- As schools look to hire and retain more teachers and educators struggle to find the right fit, a hiring tool called Selected, which is being used by more than 650 schools across urban areas in seven states, helps both parties get what they want, Emily Langhorne, a policy analyst for the Reinventing America's Schools project at The Progressive Policy Institute, writes in a column in Forbes.
- The platform, which launched in 2016, lets teachers fill out profiles with their experience level, preferred school culture and answers to questions about instructional models, disciplinary systems and curriculum structures. Schools also fill out profiles with their names, locations, demographics and other information. Then, the app uses algorithms to match teachers with their best-fit schools, and schools get a list of teachers who meet their requirements, prioritizing those who look to fit best culturally, Langhorne wrote.
- Teachers can use the service for free, and schools and districts only pay a fee if they hire a candidate that they found on the app. The system seems to be especially useful for autonomous charter schools, Langhorne said, which can be more selective in hiring teachers but also face more difficulty in making themselves visible. But, she added, that while Selected is a good tool for recruiting best-fit teachers, it’s not a substitute for organizational change.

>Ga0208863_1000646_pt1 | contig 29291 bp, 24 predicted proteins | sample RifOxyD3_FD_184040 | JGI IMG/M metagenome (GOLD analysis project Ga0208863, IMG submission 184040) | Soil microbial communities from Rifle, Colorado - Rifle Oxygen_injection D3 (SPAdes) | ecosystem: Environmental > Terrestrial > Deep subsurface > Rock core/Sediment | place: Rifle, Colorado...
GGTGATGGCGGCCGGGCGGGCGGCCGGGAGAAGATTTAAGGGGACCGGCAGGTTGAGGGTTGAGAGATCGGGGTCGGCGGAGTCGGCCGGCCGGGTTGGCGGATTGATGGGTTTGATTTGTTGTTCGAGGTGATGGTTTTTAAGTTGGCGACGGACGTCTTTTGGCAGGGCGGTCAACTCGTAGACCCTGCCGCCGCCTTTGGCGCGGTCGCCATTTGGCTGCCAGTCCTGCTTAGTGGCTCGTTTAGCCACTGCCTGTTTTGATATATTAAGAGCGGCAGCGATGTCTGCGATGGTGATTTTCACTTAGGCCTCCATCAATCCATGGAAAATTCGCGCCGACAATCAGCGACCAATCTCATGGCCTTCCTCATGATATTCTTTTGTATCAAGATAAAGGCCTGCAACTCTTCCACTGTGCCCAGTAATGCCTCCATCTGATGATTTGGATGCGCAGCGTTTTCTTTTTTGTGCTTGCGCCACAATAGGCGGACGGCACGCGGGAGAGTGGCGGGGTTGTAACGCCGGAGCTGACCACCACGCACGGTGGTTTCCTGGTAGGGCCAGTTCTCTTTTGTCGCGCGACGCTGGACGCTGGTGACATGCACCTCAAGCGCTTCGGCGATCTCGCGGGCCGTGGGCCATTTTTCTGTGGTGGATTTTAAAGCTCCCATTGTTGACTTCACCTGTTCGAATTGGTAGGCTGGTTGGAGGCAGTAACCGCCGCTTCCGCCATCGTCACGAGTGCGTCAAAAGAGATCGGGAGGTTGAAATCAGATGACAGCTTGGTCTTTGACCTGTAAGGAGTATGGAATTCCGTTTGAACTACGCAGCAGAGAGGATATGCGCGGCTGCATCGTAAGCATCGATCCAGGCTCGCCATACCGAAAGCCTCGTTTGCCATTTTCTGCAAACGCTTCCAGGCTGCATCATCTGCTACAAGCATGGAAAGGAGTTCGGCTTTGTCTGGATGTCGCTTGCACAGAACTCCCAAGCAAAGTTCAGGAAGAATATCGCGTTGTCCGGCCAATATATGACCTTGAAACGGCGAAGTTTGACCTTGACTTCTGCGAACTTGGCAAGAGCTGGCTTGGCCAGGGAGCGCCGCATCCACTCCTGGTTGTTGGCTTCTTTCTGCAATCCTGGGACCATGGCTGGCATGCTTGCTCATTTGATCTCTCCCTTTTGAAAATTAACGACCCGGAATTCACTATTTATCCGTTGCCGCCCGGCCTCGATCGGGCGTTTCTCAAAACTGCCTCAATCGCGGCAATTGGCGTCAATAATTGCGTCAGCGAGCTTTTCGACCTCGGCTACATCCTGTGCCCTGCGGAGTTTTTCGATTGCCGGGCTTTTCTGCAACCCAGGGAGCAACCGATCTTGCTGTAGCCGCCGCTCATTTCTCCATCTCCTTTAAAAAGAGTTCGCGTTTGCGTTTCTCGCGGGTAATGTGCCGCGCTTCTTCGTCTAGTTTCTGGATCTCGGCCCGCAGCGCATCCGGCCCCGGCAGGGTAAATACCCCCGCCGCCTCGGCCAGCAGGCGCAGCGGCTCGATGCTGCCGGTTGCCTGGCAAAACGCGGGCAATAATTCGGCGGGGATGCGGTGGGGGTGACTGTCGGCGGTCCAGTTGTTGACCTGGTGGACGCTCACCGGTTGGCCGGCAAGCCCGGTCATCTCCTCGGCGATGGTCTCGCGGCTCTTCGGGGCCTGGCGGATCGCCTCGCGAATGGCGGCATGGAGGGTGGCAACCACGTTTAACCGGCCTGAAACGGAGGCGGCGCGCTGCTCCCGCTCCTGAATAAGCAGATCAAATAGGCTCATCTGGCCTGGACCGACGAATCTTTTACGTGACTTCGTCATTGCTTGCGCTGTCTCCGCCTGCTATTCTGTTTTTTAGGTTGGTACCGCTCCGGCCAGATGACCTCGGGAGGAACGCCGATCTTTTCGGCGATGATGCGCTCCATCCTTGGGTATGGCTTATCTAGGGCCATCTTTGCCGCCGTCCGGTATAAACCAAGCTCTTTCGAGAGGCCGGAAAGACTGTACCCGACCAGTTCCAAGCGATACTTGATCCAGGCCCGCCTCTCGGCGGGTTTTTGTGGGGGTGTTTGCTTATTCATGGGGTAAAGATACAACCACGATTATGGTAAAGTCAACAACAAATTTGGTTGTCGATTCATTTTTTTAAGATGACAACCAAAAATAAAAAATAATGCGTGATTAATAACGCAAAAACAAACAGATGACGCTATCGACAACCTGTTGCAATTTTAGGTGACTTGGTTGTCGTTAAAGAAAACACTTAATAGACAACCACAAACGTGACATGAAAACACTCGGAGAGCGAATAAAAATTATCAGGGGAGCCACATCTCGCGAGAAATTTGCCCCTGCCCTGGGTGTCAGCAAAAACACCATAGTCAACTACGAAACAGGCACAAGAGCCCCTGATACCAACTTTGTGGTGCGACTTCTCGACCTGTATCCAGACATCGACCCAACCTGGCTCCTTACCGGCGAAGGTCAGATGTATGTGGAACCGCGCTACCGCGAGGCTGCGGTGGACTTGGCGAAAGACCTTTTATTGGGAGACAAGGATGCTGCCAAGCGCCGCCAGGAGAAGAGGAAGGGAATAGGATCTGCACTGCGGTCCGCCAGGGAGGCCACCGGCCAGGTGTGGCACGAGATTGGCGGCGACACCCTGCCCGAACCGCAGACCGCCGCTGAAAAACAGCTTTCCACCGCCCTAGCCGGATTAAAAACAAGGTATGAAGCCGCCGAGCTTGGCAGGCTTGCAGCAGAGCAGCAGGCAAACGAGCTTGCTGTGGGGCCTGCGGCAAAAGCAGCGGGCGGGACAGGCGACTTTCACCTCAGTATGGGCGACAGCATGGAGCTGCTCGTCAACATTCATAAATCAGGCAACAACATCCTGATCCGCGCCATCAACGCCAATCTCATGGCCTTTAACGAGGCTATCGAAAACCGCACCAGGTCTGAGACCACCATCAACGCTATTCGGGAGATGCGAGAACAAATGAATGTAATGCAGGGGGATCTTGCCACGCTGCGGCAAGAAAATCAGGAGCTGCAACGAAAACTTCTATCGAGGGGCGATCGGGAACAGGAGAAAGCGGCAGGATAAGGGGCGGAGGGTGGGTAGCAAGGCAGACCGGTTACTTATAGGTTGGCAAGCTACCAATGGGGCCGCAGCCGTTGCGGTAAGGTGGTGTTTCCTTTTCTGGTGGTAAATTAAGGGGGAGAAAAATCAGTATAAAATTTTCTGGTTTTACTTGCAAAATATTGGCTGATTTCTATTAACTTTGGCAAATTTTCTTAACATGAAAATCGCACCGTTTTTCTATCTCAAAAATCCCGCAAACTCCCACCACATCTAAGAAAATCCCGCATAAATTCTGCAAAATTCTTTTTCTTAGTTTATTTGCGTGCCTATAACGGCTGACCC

Educators and administrators have long been searching for solutions to address teacher recruitment and retention issues that continue to impact schools and students. Over the past several years, schools have grappled with significant teacher shortages, and classrooms have started school years with insufficient numbers of teachers or teachers who don't have the experience and qualifications they need to be leading a classroom. And in many cases, schools that are able to recruit educators are susceptible to losing them — including during the academic year.
There are multiple steps schools can take to make sure the hiring process is successful in the long run. Schools must be up front about qualifications, but in a time when the number of qualified teachers is too low, they can take steps to increase the pool by helping current or future educators get the degrees and certifications they need to return to the classroom. Other initiatives, like teacher residency programs and service scholarships, can further incentivize and motivate people to become or remain a part of the teaching profession.
Qualifications are an important piece of the puzzle, but school culture is another equally integral piece of a work environment. Making sure teachers and school district members align and get along is an essential piece of creating and maintaining a positive learning environment, and even if it seems like the right fit after job screens and interviews, the work shouldn't stop there. If the teacher is hired, both parties need to continue putting the time and effort into making sure it's a good fit; otherwise, the increasingly likely onset of midyear attrition will further damage schools' — and their students' — ability to succeed.
For schools, that means creating a more positive school environment, which will help make teachers more comfortable and welcome, and administrators being responsible for giving educators a platform to have a voice in school matters. Giving teachers the support and resources they need, as well as checking in with them regularly to see how they're doing, are also steps school leaders can take to monitor and support should the well-being of their staff.
Meanwhile, during the hiring process, teachers should make sure to examine the community in which a school district sits before deciding whether to accept a job there.